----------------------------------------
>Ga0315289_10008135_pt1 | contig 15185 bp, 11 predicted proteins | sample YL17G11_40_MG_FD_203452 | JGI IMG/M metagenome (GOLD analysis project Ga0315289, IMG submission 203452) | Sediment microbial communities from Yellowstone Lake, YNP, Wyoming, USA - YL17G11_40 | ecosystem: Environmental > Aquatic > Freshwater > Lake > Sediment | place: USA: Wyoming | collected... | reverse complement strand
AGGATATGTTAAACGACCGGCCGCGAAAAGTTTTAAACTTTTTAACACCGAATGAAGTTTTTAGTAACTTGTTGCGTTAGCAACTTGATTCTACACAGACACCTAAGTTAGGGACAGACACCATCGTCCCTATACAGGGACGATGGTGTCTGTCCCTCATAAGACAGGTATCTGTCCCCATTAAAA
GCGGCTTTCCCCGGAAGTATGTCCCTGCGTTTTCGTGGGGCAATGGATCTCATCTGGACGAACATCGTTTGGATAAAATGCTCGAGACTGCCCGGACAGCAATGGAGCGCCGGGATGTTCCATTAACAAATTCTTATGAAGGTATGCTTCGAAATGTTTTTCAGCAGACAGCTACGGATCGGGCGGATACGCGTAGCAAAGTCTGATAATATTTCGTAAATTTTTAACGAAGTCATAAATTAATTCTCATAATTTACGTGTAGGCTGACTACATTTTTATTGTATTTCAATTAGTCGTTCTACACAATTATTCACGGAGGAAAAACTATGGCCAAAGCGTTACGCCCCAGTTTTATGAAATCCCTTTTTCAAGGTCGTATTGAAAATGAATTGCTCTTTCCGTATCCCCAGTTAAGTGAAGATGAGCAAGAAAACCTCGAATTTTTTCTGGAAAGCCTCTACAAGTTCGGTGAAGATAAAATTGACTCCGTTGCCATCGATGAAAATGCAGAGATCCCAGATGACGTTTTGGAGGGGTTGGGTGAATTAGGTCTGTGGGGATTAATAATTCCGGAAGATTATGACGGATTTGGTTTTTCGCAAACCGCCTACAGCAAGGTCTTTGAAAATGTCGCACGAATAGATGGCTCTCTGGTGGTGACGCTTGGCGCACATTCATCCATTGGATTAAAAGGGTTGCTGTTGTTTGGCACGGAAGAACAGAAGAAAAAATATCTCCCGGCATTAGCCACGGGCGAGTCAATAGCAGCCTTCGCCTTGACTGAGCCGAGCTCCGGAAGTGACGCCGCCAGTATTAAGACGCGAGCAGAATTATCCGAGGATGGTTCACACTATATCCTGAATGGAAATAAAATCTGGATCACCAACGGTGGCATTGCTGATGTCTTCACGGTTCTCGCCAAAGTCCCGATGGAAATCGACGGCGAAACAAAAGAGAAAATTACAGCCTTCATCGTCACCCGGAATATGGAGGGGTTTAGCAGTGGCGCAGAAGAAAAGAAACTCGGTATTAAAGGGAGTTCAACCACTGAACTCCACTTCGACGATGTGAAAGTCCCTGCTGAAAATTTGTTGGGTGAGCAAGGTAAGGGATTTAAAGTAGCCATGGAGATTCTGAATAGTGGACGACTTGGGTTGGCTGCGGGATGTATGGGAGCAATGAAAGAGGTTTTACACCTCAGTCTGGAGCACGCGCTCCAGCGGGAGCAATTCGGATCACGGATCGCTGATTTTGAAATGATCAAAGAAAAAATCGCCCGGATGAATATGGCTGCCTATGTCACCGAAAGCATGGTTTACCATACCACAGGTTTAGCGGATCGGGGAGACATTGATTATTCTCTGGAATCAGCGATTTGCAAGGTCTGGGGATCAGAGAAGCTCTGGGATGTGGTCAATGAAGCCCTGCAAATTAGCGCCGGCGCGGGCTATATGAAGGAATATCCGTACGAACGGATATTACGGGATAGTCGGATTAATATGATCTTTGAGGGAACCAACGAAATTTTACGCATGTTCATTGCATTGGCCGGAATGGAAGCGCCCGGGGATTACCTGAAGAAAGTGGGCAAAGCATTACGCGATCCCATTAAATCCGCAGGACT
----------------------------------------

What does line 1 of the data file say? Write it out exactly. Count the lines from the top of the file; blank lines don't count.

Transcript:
>Ga0315289_10008135_pt1 | contig 15185 bp, 11 predicted proteins | sample YL17G11_40_MG_FD_203452 | JGI IMG/M metagenome (GOLD analysis project Ga0315289, IMG submission 203452) | Sediment microbial communities from Yellowstone Lake, YNP, Wyoming, USA - YL17G11_40 | ecosystem: Environmental > Aquatic > Freshwater > Lake > Sediment | place: USA: Wyoming | collected... | reverse complement strand